Family owned and operated since 1923, Metropolitan Theatres unspools blockbuster and art-house independent films at 19 locations in the U.S. and Canada using superior film presentation and digital sound systems. Theatre concession stands dole Coca-Cola products and detonate kernels of popcorn to fill bellies and share with encroaching Godzillas. Snacks in hand, customers sink into seats inside conventional or stadium-style theatres to laugh, gasp, and grimace at star-studded titles, such as The Grey, War Horse, or Hugo. Independent films such as The Artist and The Descendants appease creative tastes.
Officially opened in July 1962, Village Country Club incorporates the natural beauty of Northern Santa Barbara County’s wine country as its backdrop. Towering oaks and pine trees play a starring role throughout the course, especially on the 10th hole. There, a stately oak stands right in the middle of the fairway, marking the course's signature challenge and the location of its treasure chest of golden golf balls. At the 16th hole, meanwhile, an elevated tee tempts players to let it fly, all while avoiding a lake and brook running the length of the hole’s left side.
Next to the course, club visitors can practice on the driving range or at a practice green outfitted with a sand bunker. Or, they can step away from golf altogether by taking a dip in the pool and hitting the tennis courts—each of which remains open year-round.
Course at a Glance:
State Street Ballet's lithe dancers gracefully pirouette to classical masterpieces during performances modernized with special effects and digital technology. The season's first show, Starry Night, celebrates Vincent van Gogh's art in a multimedia performance that juxtaposes art, music, theater, dance, and text from the post-Impressionist's recovered Twitter feeds. Choreographed by celebrated dancesmith William Soleau, the ballet aims to mimic the flow of oil paint across a canvas through dancers’ movement as videos project a backdrop of collaged paintings and letters. The surfaces of the recently renovated Granada Theatre are also draped with art, from Moorish-inspired geometric patterns on the golden walls to decorative niches imbued with Old World grandeur.
Above All Aviation's team of plane jockeys send clients into the sky aboard a fleet of safe, well-equipped aircraft. Fueled by more than five decades of combined aviation experience, they mold aspiring aeronauts during single, one-hour training lessons, or during full curriculums that end with a student earning his or her pilot's license. On-the-ground training, meanwhile, sidesteps the pesky stoplights that line California's skies with full-motion flight simulators. When they're not sowing the seeds of flight, Above All's staff captains scenic tours, enabling groups of three to see the city from heights normally reserved for birds and Icarus’ ghost.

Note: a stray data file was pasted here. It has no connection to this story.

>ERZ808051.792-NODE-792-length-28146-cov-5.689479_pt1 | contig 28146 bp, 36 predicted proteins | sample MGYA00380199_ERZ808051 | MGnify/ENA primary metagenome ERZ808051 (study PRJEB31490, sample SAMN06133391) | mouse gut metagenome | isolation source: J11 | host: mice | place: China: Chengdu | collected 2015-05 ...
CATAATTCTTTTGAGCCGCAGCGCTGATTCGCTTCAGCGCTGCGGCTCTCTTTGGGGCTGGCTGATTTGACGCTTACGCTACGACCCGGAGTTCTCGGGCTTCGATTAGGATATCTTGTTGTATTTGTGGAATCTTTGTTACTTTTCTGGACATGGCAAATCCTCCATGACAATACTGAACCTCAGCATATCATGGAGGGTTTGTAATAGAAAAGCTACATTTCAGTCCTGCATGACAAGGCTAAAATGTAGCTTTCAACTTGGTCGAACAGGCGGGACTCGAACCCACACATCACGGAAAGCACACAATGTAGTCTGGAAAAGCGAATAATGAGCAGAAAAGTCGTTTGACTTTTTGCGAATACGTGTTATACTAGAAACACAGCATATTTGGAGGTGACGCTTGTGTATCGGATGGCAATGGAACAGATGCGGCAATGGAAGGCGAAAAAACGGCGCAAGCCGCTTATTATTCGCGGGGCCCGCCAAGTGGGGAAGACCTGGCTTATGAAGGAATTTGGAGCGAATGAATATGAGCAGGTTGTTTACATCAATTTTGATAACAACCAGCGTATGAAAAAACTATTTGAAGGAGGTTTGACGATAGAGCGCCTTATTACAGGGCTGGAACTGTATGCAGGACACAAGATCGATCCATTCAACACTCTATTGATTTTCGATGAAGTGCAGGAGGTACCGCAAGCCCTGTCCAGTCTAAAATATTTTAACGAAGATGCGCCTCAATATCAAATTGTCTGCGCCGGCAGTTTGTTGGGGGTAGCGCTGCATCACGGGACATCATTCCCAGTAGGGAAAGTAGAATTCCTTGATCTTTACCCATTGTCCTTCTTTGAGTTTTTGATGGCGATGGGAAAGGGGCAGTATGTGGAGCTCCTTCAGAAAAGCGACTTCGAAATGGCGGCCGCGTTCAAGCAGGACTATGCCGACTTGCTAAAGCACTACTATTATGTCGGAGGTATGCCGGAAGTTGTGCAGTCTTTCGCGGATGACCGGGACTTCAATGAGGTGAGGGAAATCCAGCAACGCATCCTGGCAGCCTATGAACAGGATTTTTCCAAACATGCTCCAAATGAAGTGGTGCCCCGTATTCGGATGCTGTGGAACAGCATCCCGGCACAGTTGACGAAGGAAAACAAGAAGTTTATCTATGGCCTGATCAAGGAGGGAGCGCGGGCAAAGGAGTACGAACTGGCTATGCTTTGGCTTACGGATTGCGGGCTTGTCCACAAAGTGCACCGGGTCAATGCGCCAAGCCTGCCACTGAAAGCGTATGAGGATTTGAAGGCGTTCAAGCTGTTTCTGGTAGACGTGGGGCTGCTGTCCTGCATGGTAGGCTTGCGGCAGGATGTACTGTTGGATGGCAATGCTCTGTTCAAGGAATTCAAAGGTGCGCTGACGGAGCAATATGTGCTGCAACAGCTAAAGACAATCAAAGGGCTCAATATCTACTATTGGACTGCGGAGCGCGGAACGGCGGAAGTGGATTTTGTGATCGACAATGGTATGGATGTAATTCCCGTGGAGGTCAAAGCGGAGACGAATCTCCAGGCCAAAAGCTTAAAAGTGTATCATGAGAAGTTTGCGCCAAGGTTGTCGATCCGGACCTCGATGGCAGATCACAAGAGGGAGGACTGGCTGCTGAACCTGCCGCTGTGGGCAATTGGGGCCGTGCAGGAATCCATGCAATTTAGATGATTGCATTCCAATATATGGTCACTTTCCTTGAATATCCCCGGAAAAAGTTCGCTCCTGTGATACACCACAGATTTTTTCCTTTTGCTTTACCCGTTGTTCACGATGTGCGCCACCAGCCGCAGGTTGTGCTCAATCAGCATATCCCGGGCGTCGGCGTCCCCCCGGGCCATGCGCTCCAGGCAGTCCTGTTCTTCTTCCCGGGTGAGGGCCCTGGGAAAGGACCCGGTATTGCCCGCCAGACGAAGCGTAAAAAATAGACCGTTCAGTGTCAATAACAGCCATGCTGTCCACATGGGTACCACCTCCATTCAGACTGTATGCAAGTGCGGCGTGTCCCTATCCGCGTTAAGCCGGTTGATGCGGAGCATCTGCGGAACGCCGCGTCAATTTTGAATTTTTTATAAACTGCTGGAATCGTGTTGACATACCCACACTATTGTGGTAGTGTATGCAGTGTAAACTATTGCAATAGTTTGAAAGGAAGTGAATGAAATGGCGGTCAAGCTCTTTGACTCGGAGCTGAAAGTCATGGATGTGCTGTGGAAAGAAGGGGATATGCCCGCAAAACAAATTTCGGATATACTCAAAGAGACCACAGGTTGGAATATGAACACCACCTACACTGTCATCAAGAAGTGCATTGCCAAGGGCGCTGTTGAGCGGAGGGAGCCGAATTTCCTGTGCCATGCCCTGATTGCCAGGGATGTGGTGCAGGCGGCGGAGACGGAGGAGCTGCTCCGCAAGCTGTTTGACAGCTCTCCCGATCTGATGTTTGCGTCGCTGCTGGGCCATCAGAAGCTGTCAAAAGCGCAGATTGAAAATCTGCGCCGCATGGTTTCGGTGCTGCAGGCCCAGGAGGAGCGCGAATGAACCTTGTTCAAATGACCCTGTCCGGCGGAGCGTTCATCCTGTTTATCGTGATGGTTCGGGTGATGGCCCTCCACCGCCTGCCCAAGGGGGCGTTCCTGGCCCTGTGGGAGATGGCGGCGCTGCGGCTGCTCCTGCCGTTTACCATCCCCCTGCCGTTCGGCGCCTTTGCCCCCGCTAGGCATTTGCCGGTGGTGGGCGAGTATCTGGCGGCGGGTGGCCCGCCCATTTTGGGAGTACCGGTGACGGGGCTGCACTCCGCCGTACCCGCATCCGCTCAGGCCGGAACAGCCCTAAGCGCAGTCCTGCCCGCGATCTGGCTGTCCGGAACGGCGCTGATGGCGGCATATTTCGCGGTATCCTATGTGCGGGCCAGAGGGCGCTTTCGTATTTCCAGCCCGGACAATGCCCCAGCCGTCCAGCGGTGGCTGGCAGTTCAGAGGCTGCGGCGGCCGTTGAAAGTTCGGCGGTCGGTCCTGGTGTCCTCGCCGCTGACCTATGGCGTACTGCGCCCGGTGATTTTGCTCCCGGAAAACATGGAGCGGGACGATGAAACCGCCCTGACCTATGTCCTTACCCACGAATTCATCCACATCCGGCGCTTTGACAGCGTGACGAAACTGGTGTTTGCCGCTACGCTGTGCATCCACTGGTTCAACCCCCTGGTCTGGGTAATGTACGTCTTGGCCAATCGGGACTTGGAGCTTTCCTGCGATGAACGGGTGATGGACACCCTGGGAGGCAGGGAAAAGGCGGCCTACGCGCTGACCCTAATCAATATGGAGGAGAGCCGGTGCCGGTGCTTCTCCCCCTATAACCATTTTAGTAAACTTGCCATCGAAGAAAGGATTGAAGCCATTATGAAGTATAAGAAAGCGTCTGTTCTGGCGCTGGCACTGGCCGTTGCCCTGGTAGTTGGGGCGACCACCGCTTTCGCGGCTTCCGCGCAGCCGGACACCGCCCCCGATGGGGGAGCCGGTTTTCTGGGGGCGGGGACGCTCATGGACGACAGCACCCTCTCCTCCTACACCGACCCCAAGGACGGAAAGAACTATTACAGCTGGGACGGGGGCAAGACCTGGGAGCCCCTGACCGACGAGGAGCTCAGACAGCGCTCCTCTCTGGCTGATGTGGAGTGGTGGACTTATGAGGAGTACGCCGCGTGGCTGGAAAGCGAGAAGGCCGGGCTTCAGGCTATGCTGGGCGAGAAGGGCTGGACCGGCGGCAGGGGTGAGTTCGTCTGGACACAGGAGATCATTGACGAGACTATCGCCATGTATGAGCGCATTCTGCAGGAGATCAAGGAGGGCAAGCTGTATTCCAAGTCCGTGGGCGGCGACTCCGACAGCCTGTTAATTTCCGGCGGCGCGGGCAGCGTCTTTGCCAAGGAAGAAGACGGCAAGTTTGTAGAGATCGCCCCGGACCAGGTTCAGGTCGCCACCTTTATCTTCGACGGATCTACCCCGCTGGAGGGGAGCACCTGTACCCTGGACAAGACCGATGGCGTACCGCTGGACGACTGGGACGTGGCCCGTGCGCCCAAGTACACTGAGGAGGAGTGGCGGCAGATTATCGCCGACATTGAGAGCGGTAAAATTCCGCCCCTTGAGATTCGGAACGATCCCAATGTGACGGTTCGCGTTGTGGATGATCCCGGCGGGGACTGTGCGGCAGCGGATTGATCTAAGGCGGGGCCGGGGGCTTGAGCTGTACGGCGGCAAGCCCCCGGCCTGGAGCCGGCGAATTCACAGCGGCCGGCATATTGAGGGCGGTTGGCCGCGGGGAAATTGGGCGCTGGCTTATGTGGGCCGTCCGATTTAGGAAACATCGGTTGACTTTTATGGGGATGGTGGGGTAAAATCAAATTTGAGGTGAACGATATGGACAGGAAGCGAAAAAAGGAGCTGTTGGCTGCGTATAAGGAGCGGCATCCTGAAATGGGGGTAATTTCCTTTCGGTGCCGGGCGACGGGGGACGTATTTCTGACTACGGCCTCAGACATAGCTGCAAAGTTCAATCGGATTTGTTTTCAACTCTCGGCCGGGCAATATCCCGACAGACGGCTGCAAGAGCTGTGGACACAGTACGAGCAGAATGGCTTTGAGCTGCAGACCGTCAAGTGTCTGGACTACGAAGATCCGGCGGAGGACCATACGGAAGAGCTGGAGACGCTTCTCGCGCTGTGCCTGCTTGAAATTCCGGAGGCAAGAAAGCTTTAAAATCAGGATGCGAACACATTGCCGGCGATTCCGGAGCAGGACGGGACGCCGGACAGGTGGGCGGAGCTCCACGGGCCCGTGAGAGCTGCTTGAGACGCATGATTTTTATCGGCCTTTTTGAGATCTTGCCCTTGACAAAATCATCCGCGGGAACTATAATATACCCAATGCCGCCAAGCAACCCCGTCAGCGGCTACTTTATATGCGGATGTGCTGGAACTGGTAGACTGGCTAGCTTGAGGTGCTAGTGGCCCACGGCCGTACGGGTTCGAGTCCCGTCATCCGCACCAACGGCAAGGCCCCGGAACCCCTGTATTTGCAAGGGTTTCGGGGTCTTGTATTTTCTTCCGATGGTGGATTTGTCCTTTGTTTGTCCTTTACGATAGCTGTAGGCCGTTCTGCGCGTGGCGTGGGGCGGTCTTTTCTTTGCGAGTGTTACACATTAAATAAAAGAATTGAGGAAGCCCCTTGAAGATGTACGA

The Saucelito Canyon story begins in 1880, when three acres of Zinfandel vines were planted in the rugged terrain of the upper Arroyo Grande Valley on California’s Central Coast.
A new chapter was written a century later, when Bill Greenough painstakingly restored the abandoned old vineyard in 1974.
Herds of wild horses and burros—about 400 in total—roam the 300-acre Return to Freedom sanctuary, where they're free to exhibit the natural behaviors and social structures they came to know in the wild. However, for many of the horses, it hasn't been an easy journey to their new home. Government roundups displaced these wild steeds from public lands, forcing many into auction, where they were sold off to the highest bidder. Their stories are harrowing, which is why Return to Freedom works tirelessly to help these wild horses resume their natural ways of life. Visitors of the sanctuary can observe these creatures on walking tours and safaris, getting up close and personal with the five herd families that traverse the lands.